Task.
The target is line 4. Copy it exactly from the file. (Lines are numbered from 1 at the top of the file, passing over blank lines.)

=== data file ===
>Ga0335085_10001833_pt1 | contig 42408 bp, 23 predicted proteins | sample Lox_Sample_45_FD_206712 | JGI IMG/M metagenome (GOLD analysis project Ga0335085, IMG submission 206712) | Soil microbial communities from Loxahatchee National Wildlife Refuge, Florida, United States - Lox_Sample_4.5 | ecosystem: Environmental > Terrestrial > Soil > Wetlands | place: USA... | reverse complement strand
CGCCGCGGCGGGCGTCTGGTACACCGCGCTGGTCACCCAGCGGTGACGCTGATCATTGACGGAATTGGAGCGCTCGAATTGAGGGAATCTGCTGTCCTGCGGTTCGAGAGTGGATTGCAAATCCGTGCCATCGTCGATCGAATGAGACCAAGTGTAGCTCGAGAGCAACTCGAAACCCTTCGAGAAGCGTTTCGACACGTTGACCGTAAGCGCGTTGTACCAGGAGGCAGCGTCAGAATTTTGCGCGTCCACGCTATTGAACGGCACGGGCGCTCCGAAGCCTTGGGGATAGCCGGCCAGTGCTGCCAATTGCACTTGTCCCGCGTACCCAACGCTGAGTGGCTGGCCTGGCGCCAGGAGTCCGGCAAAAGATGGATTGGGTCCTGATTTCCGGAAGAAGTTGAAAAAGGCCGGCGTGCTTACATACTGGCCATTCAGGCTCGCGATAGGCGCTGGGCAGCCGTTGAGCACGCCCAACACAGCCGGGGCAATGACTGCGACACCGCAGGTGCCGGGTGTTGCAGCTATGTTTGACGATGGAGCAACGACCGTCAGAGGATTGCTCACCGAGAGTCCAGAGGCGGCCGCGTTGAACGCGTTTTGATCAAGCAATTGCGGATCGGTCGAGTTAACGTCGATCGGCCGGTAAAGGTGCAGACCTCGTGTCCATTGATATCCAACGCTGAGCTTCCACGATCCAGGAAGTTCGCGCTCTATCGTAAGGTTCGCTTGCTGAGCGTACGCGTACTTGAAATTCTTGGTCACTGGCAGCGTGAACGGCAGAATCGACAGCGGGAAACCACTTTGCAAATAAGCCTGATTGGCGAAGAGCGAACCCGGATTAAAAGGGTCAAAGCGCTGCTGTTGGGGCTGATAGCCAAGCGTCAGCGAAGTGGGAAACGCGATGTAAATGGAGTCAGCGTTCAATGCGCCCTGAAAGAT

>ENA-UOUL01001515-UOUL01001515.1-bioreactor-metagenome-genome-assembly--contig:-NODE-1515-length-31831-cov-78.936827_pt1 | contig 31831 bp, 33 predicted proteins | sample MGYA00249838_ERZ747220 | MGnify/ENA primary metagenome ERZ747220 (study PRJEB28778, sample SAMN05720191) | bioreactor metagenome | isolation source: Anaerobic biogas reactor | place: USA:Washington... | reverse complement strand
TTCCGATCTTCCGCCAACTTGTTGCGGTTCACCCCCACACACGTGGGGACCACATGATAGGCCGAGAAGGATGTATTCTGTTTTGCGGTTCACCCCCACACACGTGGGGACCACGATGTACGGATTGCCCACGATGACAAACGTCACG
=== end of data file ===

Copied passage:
TTCCGATCTTCCGCCAACTTGTTGCGGTTCACCCCCACACACGTGGGGACCACATGATAGGCCGAGAAGGATGTATTCTGTTTTGCGGTTCACCCCCACACACGTGGGGACCACGATGTACGGATTGCCCACGATGACAAACGTCACG